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Economic and Social Upgrading in Global Production Networks: Problems of Theory and Measurement

  • William Milberg
  • Deborah Winkler

Abstract The massive globalization of production led by large firms in industrialized countries, combined with the policy shift in developing countries toward export-oriented growth, has meant that economic development has increasingly become synonymous with “economic upgrading” within global production networks (GPNs), that is, moving into higher productivity and higher value-added aspects of production and export. There is much research on economic upgrading in global production networks, connecting economic growth and economic upgrading to international trade performance. There has been less analysis of what such upgrading means for living standards, including wages, work conditions, economic rights, gender equality and economic security. In this paper, we refer to improvements in these aspects of economic and social life as “social upgrading”. This paper reviews the ways in which economic and social upgrading in GPNs are measured. In this paper we focus mainly on developing countries. In the process we also scrutinize the theoretical connection between these two dimensions of upgrading within GPNs.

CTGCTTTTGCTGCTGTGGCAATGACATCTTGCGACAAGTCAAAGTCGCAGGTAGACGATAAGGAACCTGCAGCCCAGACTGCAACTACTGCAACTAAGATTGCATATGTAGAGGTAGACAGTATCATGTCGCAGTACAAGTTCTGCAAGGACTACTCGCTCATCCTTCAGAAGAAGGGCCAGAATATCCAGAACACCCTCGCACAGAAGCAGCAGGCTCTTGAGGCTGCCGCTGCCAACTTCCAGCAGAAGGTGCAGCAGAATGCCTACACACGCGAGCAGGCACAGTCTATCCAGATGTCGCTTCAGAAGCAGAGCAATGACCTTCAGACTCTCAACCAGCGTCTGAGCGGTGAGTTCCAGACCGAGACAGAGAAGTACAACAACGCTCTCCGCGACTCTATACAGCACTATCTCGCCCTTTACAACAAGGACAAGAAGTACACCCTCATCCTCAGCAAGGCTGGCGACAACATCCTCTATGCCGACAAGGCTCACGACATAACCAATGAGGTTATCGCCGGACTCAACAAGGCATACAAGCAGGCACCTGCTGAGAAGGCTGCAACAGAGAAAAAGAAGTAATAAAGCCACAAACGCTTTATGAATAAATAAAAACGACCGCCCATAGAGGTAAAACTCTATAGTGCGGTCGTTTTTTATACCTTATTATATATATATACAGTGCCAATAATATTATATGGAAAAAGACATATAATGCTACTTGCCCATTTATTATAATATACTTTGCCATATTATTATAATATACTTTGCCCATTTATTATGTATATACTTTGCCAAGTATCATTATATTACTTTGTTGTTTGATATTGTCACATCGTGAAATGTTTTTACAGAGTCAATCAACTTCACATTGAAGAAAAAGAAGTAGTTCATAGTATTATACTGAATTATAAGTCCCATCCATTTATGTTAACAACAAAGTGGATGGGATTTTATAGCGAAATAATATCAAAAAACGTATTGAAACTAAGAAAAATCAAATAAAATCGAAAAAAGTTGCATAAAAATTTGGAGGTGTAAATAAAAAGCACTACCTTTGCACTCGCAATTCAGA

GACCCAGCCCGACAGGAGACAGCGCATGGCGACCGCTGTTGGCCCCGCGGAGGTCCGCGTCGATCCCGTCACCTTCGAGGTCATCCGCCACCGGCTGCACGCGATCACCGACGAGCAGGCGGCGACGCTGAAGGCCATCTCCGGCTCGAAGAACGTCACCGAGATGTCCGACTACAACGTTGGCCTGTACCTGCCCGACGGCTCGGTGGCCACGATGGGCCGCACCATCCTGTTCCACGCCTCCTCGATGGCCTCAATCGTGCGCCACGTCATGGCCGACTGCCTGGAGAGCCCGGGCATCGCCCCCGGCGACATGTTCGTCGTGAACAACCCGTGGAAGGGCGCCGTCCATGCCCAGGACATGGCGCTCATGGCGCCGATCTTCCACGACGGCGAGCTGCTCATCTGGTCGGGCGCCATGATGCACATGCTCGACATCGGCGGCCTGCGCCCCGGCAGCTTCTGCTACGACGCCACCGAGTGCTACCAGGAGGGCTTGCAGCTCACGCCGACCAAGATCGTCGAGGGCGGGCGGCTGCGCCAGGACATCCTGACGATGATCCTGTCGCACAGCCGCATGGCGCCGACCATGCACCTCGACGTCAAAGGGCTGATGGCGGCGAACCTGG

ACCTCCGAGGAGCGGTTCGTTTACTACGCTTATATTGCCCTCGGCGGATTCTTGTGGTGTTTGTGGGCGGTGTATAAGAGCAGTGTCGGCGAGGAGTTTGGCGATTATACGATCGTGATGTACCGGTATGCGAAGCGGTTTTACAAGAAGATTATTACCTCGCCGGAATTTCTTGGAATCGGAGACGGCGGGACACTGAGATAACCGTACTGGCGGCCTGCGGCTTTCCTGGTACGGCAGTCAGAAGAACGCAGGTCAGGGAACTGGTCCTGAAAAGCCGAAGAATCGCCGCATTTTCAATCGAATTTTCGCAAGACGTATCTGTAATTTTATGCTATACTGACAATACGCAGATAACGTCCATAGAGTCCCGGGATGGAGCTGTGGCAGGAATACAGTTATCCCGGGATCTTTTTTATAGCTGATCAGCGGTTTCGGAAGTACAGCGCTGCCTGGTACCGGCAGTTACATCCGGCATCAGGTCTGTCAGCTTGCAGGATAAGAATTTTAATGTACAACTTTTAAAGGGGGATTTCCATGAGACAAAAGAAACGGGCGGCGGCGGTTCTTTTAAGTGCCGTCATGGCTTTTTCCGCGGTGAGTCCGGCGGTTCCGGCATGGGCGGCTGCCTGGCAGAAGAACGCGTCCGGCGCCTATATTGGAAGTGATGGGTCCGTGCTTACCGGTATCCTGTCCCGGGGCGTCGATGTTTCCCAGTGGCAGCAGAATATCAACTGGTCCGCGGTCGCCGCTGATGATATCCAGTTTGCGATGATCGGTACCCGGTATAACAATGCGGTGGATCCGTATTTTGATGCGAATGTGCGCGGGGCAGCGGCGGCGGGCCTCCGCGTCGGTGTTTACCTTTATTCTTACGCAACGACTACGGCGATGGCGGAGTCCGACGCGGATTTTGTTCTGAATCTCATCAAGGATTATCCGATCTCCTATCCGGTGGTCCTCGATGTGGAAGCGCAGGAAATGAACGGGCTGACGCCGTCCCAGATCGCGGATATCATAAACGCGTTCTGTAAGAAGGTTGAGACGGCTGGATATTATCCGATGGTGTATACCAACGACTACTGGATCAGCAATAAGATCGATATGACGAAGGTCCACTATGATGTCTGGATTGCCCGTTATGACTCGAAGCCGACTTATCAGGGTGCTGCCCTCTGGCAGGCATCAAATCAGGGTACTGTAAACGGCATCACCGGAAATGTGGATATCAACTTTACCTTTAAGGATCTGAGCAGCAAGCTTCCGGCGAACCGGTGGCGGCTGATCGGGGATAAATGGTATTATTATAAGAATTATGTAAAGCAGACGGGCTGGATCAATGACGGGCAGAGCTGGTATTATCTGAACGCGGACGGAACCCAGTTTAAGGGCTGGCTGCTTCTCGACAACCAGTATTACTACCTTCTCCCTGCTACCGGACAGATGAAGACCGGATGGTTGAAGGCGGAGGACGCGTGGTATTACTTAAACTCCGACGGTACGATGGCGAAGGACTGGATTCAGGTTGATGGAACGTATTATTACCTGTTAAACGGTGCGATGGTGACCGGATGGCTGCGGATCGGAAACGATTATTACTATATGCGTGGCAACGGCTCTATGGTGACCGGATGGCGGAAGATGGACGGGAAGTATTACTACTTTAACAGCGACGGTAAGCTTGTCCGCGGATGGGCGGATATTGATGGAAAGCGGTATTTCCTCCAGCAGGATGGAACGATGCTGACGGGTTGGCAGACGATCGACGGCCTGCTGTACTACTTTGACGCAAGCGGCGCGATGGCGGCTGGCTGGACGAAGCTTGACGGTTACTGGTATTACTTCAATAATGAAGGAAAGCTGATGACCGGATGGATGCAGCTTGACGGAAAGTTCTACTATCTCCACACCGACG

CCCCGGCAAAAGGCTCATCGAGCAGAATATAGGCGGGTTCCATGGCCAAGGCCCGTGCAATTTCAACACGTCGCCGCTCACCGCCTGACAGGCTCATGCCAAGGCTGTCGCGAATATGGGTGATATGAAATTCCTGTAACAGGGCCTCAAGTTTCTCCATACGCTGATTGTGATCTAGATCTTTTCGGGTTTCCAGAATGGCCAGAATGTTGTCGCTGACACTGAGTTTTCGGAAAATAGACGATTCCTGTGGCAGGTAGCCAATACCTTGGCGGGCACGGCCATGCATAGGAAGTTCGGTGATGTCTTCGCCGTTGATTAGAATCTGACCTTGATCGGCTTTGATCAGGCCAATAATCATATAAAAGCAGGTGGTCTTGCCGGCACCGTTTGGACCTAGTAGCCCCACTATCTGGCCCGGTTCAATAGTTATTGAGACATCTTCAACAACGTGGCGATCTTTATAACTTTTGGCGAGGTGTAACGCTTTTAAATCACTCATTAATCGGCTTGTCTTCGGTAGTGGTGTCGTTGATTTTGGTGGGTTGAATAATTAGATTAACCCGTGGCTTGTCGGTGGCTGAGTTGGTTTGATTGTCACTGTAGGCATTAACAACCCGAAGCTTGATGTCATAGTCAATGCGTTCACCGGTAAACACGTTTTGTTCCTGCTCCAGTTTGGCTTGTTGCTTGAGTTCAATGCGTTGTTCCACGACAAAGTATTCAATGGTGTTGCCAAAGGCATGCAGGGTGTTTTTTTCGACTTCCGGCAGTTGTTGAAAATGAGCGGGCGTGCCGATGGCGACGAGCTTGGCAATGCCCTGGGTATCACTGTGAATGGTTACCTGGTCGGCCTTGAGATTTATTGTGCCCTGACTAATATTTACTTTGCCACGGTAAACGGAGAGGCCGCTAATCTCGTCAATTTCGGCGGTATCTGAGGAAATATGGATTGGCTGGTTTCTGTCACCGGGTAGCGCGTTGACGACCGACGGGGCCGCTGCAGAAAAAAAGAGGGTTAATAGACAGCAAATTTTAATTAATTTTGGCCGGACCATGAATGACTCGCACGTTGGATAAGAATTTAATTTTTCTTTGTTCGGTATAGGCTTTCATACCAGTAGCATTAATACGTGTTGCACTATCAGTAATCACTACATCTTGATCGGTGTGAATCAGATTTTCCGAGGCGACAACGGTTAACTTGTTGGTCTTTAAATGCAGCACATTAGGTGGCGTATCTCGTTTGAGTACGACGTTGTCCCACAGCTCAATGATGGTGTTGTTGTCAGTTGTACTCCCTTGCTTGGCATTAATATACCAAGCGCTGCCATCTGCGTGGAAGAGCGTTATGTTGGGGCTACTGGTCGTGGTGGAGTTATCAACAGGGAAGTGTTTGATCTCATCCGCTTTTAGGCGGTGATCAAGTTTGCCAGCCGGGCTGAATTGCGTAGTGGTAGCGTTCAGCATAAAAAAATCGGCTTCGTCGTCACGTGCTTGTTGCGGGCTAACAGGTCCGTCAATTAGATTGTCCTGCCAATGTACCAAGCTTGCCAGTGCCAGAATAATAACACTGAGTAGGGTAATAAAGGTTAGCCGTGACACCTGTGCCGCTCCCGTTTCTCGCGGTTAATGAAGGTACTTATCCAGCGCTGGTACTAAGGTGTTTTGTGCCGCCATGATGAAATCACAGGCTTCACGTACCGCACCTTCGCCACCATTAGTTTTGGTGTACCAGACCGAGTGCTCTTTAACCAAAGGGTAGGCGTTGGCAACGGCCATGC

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Paper provided by BWPI, The University of Manchester in its series Brooks World Poverty Institute Working Paper Series with number ctg-2010-04.

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Date of creation: 2012
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Handle: RePEc:bwp:bwppap:ctg-2010-04
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  1. Arslan Razmi & Robert A. Blecker, 2006. "Developing Country Exports of Manufactures: Moving Up the Ladder to Escape the Fallacy of Composition?," Working Papers 2006-06, American University, Department of Economics.
  2. Michael Engman & Osamu Onodera & Enrico Pinali, 2007. "Export Processing Zones: Past and Future Role in Trade and Development," OECD Trade Policy Papers 53, OECD Publishing.
  3. Gunseli Berik, 2000. "Mature Export-Led Growth and Gender Wage Inequality in Taiwan," Feminist Economics, Taylor & Francis Journals, vol. 6(3), pages 1-26.
  4. William Milberg, Rudiger von Arnim, 2007. "WP 2006-3 U.S. Offshoring: Implications for Economic Growth and Income Distribution," SCEPA working paper series. SCEPA's main areas of research are macroeconomic policy, inequality and poverty, and globalization. 2006-3, Schwartz Center for Economic Policy Analysis (SCEPA), The New School.
  5. repec:ilo:esbook:ebook11 is not listed on IDEAS
  6. Humphrey, John & Chen, Martha, 2004. "Upgrading in global value chains," ILO Working Papers 369852, International Labour Organization.
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